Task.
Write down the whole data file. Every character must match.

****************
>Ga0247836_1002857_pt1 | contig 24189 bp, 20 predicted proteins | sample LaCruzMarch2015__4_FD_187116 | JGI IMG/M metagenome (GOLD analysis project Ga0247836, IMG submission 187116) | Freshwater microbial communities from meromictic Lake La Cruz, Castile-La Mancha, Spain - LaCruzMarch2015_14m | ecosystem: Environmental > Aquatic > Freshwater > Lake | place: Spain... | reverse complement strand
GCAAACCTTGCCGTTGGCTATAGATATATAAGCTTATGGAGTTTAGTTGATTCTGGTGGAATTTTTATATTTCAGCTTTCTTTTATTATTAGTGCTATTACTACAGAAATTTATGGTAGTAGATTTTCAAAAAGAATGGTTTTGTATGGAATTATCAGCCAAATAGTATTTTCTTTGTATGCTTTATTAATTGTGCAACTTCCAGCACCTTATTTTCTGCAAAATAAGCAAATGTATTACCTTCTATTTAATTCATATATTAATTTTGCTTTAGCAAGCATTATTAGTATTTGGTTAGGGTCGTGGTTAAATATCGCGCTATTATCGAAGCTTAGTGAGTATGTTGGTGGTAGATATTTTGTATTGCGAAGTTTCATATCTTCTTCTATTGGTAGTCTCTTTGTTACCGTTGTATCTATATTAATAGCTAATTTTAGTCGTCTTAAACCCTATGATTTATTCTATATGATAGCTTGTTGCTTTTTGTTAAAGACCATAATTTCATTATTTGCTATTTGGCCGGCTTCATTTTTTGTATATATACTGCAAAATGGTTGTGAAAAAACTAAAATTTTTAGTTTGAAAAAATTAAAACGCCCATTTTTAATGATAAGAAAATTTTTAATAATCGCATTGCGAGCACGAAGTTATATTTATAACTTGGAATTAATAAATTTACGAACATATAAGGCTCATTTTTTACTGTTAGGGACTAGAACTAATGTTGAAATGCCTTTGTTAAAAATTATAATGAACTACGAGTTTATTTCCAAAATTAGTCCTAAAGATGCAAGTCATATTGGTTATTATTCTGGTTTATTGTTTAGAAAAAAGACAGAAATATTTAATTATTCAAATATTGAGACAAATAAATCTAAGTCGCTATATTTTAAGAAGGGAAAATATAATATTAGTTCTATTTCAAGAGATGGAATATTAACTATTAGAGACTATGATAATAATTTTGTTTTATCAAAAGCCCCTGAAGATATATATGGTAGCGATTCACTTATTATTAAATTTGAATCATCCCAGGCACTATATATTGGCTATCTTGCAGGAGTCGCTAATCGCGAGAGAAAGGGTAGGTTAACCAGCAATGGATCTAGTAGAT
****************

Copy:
>Ga0247836_1002857_pt1 | contig 24189 bp, 20 predicted proteins | sample LaCruzMarch2015__4_FD_187116 | JGI IMG/M metagenome (GOLD analysis project Ga0247836, IMG submission 187116) | Freshwater microbial communities from meromictic Lake La Cruz, Castile-La Mancha, Spain - LaCruzMarch2015_14m | ecosystem: Environmental > Aquatic > Freshwater > Lake | place: Spain... | reverse complement strand
GCAAACCTTGCCGTTGGCTATAGATATATAAGCTTATGGAGTTTAGTTGATTCTGGTGGAATTTTTATATTTCAGCTTTCTTTTATTATTAGTGCTATTACTACAGAAATTTATGGTAGTAGATTTTCAAAAAGAATGGTTTTGTATGGAATTATCAGCCAAATAGTATTTTCTTTGTATGCTTTATTAATTGTGCAACTTCCAGCACCTTATTTTCTGCAAAATAAGCAAATGTATTACCTTCTATTTAATTCATATATTAATTTTGCTTTAGCAAGCATTATTAGTATTTGGTTAGGGTCGTGGTTAAATATCGCGCTATTATCGAAGCTTAGTGAGTATGTTGGTGGTAGATATTTTGTATTGCGAAGTTTCATATCTTCTTCTATTGGTAGTCTCTTTGTTACCGTTGTATCTATATTAATAGCTAATTTTAGTCGTCTTAAACCCTATGATTTATTCTATATGATAGCTTGTTGCTTTTTGTTAAAGACCATAATTTCATTATTTGCTATTTGGCCGGCTTCATTTTTTGTATATATACTGCAAAATGGTTGTGAAAAAACTAAAATTTTTAGTTTGAAAAAATTAAAACGCCCATTTTTAATGATAAGAAAATTTTTAATAATCGCATTGCGAGCACGAAGTTATATTTATAACTTGGAATTAATAAATTTACGAACATATAAGGCTCATTTTTTACTGTTAGGGACTAGAACTAATGTTGAAATGCCTTTGTTAAAAATTATAATGAACTACGAGTTTATTTCCAAAATTAGTCCTAAAGATGCAAGTCATATTGGTTATTATTCTGGTTTATTGTTTAGAAAAAAGACAGAAATATTTAATTATTCAAATATTGAGACAAATAAATCTAAGTCGCTATATTTTAAGAAGGGAAAATATAATATTAGTTCTATTTCAAGAGATGGAATATTAACTATTAGAGACTATGATAATAATTTTGTTTTATCAAAAGCCCCTGAAGATATATATGGTAGCGATTCACTTATTATTAAATTTGAATCATCCCAGGCACTATATATTGGCTATCTTGCAGGAGTCGCTAATCGCGAGAGAAAGGGTAGGTTAACCAGCAATGGATCTAGTAGAT